These talks provided the groundwork for what was later to be the Belfast Agreement, as well as the milestone Downing Street Declaration and the Joint Framework Document.

These negotiations led to the IRA ceasefire in August 1994. Irish Taoiseach Albert Reynolds, who had replaced Haughey and who had played a key role in the Hume/Adams dialogue through his Special Advisor Martin Mansergh, regarded the ceasefire as permanent. However, the slow pace of developments contributed in part to the (wider) political difficulties of the British government of John Major and the consequent reliance on Ulster Unionist Party votes in the House of Commons, led the IRA to end its ceasefire and resume the campaign.

A re-instituted ceasefire later followed as part of the negotiations strategy, which saw teams from the British and Irish governments, the Ulster Unionist Party, the SDLP, Sinn Féin and representatives of loyalist paramilitary organizations, under the chairmanship of former United States Senator George Mitchell, produced the Belfast Agreement (also called the Good Friday Agreement as it was signed on Good Friday, 1998). Under the agreement, structures were created reflecting the Irish and British identities of the people of Ireland, with a British-Irish Council and a Northern Ireland Legislative Assembly created.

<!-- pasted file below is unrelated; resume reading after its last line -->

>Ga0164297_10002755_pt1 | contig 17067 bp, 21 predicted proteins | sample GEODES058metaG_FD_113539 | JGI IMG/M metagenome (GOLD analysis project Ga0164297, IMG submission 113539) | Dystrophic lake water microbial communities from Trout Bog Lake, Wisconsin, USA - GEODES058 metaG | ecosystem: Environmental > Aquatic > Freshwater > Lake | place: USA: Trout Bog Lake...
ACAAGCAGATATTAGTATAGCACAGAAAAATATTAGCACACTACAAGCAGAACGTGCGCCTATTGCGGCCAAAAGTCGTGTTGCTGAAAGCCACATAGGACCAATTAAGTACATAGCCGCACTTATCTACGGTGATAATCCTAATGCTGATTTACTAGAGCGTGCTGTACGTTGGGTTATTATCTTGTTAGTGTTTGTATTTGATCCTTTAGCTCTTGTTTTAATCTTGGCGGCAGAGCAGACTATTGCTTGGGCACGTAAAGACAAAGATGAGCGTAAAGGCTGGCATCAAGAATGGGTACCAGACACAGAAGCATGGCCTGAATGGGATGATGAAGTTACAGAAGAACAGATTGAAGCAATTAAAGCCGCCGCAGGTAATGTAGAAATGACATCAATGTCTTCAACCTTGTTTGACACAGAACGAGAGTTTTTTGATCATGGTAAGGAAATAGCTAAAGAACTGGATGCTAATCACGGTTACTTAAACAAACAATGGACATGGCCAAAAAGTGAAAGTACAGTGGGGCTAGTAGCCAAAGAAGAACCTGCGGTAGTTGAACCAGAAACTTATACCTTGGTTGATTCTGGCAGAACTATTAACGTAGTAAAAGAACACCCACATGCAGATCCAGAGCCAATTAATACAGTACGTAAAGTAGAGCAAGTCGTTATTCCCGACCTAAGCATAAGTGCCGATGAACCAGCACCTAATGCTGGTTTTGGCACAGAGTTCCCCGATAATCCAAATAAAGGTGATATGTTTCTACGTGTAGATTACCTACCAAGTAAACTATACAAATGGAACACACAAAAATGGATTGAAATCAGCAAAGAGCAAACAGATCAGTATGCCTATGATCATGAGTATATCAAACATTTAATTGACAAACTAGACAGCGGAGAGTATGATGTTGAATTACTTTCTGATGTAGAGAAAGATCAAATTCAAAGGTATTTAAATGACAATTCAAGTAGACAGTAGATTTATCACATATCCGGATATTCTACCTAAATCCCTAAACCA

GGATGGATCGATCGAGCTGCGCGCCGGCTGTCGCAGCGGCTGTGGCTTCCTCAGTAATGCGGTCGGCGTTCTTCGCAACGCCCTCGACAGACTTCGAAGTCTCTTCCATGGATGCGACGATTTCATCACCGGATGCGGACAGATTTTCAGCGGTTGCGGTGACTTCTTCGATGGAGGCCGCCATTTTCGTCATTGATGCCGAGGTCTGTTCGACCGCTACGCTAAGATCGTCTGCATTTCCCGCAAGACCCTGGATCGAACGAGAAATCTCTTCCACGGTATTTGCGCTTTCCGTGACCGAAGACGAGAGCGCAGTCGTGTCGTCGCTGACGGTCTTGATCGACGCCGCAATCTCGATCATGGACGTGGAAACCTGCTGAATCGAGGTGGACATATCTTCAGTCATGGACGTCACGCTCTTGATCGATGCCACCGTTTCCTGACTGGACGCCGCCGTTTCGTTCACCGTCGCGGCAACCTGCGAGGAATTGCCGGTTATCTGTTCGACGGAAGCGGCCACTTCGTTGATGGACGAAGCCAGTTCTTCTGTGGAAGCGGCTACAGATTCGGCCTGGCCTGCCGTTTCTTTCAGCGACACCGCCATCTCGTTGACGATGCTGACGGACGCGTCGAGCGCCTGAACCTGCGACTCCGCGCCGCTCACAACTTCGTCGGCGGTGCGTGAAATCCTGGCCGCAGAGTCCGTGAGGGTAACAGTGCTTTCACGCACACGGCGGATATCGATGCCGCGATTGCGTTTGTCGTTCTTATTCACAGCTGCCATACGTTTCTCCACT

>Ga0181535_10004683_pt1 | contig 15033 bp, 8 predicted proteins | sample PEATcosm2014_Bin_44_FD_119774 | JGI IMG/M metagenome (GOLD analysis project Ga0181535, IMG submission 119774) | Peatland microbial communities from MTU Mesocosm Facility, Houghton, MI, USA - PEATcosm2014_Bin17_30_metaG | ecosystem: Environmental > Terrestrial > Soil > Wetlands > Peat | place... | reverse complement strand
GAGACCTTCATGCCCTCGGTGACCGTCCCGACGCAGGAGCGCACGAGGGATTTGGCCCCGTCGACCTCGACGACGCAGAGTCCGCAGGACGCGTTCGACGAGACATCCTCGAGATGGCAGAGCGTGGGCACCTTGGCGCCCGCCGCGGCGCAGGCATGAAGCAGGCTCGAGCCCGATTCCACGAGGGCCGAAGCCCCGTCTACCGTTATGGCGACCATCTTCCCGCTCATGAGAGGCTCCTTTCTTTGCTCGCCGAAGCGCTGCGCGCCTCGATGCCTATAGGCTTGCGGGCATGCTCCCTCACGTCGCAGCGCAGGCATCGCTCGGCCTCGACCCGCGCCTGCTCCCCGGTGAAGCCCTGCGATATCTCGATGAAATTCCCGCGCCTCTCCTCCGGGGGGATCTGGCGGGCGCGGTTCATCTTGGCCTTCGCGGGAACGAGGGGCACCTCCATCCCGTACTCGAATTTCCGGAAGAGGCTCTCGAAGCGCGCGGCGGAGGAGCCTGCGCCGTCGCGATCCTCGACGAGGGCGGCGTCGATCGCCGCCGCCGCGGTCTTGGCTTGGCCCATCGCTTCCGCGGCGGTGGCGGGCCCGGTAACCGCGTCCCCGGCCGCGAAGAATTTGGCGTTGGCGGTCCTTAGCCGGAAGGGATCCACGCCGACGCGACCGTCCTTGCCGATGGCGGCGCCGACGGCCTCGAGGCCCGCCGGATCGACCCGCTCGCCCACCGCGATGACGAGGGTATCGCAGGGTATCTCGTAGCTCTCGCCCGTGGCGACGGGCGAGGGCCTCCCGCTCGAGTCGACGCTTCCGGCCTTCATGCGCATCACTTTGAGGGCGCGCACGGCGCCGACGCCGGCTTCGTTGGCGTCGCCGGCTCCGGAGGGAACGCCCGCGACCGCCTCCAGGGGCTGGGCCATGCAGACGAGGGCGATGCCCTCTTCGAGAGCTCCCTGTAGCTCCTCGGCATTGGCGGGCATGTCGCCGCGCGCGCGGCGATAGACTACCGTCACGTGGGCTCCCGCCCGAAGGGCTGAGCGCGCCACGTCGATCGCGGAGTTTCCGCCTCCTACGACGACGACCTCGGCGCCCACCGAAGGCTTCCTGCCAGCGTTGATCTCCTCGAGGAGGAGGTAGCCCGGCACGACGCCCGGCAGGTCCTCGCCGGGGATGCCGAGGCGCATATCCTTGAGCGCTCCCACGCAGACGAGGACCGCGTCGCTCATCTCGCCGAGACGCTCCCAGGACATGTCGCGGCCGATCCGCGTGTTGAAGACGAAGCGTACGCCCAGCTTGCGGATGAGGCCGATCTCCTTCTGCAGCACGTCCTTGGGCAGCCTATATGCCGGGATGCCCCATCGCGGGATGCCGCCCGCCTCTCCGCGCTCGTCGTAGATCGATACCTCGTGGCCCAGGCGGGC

Articles 2 and 3 of the Republic's constitution, Bunreacht na hÉireann, which claimed sovereignty over all of Ireland, were reworded, and a power-sharing Executive Committee was provided for. As part of their deal, Sinn Féin agreed to abandon its abstentionist policy regarding a "six-county parliament", as a result taking seats in the new Stormont-based Assembly and running the education and health and social services ministries in the power-sharing government.

Opponents in Republican Sinn Féin accused Sinn Féin of "selling out" by agreeing to participate in what it called "partitionist assemblies" in the Republic and Northern Ireland. However, Gerry Adams insisted that the Belfast Agreement provided a mechanism to deliver a united Ireland by non-violent and constitutional means, much as Michael Collins had said of the Anglo-Irish Treaty nearly 80 years earlier.

When Sinn Féin came to nominate its two ministers to the Northern Ireland Executive, for tactical reasons the party, like the SDLP and the Democratic Unionist Party (DUP), chose not to include its leader among its ministers. (When later the SDLP chose a new leader, it selected one of its ministers, Mark Durkan, who then opted to remain in the Committee.)

Adams remains the President of Sinn Féin, with Caoimhghín Ó Caoláin serving as Sinn Féin parliamentary leader in Dáil Éireann, and Daithí McKay as head of the Sinn Féin group in the Northern Ireland Assembly.

Adams was re-elected to the Northern Ireland Assembly on 8 March 2007, and on 26 March 2007 he met with DUP leader Ian Paisley face-to-face for the first time, and the two came to an agreement regarding the return of the power-sharing executive in Northern Ireland.

In January 2009, Adams attended the United States presidential Inauguration of Barack Obama as a guest of US Congressman Richard Neal.

On 6 May 2010, Adams was re-elected as MP for West Belfast garnering 71.1% of the vote.
Do they still hate? Believe it.